In the simple wooden structure with dirt floors, illuminated by late afternoon sunlight coming through the open door and through spaces in the paneling, Assani pulled out a pristine copy of “Obama’s law,” as the conflict minerals provision of the Dodd-Frank bill is locally known. People are already suffering from the “embargo” imposed by President Obama and expecting conditions to only get worse, he said.
Leafing through the pages of the legislation, Enough analyst Fidel Bafilemba noted to the French and Kiswahili speakers that nowhere in the U.S. bill is there any mention of an embargo or a ban on Congo minerals. Rather, the law calls for companies to conduct due diligence on minerals from Congo to ensure that armed groups and military units do not benefit from these resources. The group of miners was surprised, admitting that it has been difficult to understand the details of Obama’s law since none of them speak English and they’ve never seen a translated version of the bill.
This is an interesting situation. It is true that Enough never called for a ban on Congolese mineral exports. The Dodd-Frank rider contained exactly the provisions the organization wanted; I would not be at all surprised to learn that Enough staff were responsible for writing most of the provisions. These provisions stress the importance of traceability and companies knowing from which mines their minerals are sourced. In that sense, the mining ban is not Enough's fault.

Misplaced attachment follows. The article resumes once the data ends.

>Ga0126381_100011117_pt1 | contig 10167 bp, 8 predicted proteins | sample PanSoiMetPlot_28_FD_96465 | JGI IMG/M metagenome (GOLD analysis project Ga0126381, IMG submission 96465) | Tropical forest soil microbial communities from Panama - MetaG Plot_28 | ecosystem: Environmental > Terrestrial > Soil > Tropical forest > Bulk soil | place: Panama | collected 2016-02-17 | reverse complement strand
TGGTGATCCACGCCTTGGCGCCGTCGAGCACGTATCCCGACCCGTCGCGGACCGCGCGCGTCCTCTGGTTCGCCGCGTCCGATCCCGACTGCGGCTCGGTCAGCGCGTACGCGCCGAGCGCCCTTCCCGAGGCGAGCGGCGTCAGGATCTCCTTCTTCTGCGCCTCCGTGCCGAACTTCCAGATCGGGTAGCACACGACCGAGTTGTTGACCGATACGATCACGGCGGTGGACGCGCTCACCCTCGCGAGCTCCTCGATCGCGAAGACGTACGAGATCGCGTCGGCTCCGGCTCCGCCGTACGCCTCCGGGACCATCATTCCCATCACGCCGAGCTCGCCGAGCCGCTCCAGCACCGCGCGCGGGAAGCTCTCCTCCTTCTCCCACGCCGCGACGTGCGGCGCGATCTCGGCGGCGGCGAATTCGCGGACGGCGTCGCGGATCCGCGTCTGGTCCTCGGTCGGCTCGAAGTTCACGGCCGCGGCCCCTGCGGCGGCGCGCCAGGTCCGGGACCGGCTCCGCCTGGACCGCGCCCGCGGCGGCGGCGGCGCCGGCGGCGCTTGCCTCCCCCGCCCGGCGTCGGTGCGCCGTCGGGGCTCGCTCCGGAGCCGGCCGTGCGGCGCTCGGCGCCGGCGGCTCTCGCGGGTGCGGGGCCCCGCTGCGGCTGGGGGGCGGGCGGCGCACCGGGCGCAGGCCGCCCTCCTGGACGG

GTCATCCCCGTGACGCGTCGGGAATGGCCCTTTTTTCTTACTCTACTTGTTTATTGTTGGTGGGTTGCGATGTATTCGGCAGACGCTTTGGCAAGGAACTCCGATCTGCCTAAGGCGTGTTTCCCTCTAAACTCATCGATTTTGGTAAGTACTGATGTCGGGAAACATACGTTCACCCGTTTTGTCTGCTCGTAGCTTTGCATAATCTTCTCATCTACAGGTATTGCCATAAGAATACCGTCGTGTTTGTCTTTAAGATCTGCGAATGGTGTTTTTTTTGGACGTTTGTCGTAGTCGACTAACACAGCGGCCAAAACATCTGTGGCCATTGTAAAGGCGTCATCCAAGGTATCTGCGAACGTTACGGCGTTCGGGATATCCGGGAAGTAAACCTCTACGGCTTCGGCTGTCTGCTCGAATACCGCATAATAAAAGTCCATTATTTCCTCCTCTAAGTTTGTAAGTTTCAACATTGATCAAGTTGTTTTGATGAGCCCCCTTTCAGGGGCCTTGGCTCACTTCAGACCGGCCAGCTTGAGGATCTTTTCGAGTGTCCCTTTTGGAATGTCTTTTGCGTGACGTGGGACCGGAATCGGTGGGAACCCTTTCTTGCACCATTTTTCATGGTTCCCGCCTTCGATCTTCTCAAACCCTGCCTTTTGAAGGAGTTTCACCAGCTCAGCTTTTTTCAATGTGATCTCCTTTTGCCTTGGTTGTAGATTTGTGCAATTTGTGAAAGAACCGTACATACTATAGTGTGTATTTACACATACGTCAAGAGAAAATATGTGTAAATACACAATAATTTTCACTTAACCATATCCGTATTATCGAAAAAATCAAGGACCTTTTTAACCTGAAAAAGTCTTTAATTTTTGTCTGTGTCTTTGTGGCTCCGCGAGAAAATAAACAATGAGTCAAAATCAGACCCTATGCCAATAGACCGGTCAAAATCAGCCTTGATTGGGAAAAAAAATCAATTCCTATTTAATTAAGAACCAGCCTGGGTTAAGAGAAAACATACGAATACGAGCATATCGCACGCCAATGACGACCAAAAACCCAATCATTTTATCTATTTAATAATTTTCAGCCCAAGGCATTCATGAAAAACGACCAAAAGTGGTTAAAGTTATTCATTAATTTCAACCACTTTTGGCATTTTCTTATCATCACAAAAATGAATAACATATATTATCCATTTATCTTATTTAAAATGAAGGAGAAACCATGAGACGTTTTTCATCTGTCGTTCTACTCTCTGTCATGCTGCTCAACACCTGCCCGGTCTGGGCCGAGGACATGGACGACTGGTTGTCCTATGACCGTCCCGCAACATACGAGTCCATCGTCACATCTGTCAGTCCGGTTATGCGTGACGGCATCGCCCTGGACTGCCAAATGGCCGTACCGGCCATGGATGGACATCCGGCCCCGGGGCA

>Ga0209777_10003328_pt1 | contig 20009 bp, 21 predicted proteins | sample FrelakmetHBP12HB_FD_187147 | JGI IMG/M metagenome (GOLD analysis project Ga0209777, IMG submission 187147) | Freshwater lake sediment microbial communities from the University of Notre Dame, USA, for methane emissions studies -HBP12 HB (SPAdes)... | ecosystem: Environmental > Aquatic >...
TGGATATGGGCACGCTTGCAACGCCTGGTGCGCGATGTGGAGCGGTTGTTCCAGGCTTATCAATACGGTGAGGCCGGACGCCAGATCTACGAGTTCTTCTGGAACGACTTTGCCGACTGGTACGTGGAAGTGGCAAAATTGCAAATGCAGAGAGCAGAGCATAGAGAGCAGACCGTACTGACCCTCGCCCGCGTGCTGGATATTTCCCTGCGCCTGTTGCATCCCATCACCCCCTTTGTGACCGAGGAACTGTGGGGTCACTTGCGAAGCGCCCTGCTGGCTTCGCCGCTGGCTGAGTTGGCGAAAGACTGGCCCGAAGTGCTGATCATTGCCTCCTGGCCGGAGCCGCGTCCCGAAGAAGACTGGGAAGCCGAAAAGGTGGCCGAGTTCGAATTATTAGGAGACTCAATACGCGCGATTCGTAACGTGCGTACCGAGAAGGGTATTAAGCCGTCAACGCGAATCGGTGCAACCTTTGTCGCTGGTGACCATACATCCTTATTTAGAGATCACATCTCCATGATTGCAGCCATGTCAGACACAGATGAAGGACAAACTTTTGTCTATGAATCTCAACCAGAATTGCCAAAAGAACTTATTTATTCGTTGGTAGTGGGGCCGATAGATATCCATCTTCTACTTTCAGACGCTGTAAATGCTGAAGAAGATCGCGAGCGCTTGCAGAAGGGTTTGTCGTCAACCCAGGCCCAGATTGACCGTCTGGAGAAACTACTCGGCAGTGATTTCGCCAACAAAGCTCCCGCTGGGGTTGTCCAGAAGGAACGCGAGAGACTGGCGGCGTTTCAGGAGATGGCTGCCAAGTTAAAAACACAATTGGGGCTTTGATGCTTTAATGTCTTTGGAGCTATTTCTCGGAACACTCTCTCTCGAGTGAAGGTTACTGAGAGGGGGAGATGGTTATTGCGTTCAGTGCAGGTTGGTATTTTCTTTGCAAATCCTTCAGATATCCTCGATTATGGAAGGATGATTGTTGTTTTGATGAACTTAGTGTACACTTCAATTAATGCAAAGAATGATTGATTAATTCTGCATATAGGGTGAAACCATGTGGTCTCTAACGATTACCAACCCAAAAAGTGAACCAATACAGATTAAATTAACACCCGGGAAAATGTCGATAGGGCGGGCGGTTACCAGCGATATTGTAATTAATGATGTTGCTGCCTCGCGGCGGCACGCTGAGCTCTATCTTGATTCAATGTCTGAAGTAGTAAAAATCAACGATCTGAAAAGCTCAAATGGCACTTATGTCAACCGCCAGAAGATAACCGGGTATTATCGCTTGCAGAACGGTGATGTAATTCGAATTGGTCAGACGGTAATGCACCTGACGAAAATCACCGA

But at the same time, there is no question that the Kabila government's suspension of mining operations was a direct response to Dodd-Frank. Neither is there any question that tens of thousands of miners and traders who make a living off of mining - some of it legitimate and non-militarized - in the Kivus and Maniema suffered horribly as their incomes dwindled to nothing. Nor is there any question that the mining ban actually led to increased militarization of some mines that were previously out of military control.
None of this was intended or foreseen by Enough or any advocates or legislators who pushed for the rider. But they nonetheless bear some responsibility for it having happened. It was their advocacy that led to the legislation's passage and that prompted the ban. There's no way around it. Unintended consequences happen. In this case, we likely haven't seen the end of them. As some knowledgeable observers believe, due to the incredible difficulty of actually verifying mineral supply chains in a place with as many smuggling routes, bribe-able officials, and weak institutions as the Kivus, there is a good chance that the legislation could lead to a de facto ban on Congolese mineral exports.